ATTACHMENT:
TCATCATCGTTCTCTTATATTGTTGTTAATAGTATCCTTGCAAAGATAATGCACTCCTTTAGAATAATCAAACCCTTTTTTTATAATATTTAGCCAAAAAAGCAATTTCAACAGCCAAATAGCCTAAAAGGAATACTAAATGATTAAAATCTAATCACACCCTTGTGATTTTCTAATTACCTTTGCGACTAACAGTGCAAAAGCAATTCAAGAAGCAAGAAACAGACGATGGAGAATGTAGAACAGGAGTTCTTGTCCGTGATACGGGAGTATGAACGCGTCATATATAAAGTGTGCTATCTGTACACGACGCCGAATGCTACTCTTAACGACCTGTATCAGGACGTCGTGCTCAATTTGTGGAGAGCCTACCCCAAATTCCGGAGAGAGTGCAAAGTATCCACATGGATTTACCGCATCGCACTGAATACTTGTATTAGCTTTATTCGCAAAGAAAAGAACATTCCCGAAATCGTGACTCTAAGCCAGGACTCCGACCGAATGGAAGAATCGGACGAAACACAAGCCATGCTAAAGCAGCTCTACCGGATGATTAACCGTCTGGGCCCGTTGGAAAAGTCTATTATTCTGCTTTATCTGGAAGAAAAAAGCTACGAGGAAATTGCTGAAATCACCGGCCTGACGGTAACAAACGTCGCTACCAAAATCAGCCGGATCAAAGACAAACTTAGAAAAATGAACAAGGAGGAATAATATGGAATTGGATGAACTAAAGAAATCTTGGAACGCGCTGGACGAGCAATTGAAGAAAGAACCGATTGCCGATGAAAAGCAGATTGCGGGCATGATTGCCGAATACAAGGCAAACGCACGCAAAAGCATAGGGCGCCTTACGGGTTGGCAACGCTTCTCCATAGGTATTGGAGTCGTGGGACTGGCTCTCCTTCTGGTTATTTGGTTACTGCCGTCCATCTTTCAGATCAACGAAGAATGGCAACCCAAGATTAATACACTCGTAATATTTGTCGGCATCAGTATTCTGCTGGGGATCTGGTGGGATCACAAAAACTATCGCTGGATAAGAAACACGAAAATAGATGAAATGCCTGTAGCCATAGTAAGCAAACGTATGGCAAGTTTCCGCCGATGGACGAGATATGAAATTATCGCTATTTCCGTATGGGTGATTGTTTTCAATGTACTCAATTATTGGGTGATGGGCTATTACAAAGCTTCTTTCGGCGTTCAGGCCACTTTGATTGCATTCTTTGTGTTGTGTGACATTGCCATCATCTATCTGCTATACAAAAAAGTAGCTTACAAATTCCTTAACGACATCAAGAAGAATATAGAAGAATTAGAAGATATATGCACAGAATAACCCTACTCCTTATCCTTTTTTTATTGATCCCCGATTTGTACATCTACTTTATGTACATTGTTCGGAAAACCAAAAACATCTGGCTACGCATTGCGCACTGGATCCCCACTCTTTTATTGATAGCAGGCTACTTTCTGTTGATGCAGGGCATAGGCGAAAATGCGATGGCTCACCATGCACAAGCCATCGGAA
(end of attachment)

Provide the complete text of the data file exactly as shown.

TCATCATCGTTCTCTTATATTGTTGTTAATAGTATCCTTGCAAAGATAATGCACTCCTTTAGAATAATCAAACCCTTTTTTTATAATATTTAGCCAAAAAAGCAATTTCAACAGCCAAATAGCCTAAAAGGAATACTAAATGATTAAAATCTAATCACACCCTTGTGATTTTCTAATTACCTTTGCGACTAACAGTGCAAAAGCAATTCAAGAAGCAAGAAACAGACGATGGAGAATGTAGAACAGGAGTTCTTGTCCGTGATACGGGAGTATGAACGCGTCATATATAAAGTGTGCTATCTGTACACGACGCCGAATGCTACTCTTAACGACCTGTATCAGGACGTCGTGCTCAATTTGTGGAGAGCCTACCCCAAATTCCGGAGAGAGTGCAAAGTATCCACATGGATTTACCGCATCGCACTGAATACTTGTATTAGCTTTATTCGCAAAGAAAAGAACATTCCCGAAATCGTGACTCTAAGCCAGGACTCCGACCGAATGGAAGAATCGGACGAAACACAAGCCATGCTAAAGCAGCTCTACCGGATGATTAACCGTCTGGGCCCGTTGGAAAAGTCTATTATTCTGCTTTATCTGGAAGAAAAAAGCTACGAGGAAATTGCTGAAATCACCGGCCTGACGGTAACAAACGTCGCTACCAAAATCAGCCGGATCAAAGACAAACTTAGAAAAATGAACAAGGAGGAATAATATGGAATTGGATGAACTAAAGAAATCTTGGAACGCGCTGGACGAGCAATTGAAGAAAGAACCGATTGCCGATGAAAAGCAGATTGCGGGCATGATTGCCGAATACAAGGCAAACGCACGCAAAAGCATAGGGCGCCTTACGGGTTGGCAACGCTTCTCCATAGGTATTGGAGTCGTGGGACTGGCTCTCCTTCTGGTTATTTGGTTACTGCCGTCCATCTTTCAGATCAACGAAGAATGGCAACCCAAGATTAATACACTCGTAATATTTGTCGGCATCAGTATTCTGCTGGGGATCTGGTGGGATCACAAAAACTATCGCTGGATAAGAAACACGAAAATAGATGAAATGCCTGTAGCCATAGTAAGCAAACGTATGGCAAGTTTCCGCCGATGGACGAGATATGAAATTATCGCTATTTCCGTATGGGTGATTGTTTTCAATGTACTCAATTATTGGGTGATGGGCTATTACAAAGCTTCTTTCGGCGTTCAGGCCACTTTGATTGCATTCTTTGTGTTGTGTGACATTGCCATCATCTATCTGCTATACAAAAAAGTAGCTTACAAATTCCTTAACGACATCAAGAAGAATATAGAAGAATTAGAAGATATATGCACAGAATAACCCTACTCCTTATCCTTTTTTTATTGATCCCCGATTTGTACATCTACTTTATGTACATTGTTCGGAAAACCAAAAACATCTGGCTACGCATTGCGCACTGGATCCCCACTCTTTTATTGATAGCAGGCTACTTTCTGTTGATGCAGGGCATAGGCGAAAATGCGATGGCTCACCATGCACAAGCCATCGGAA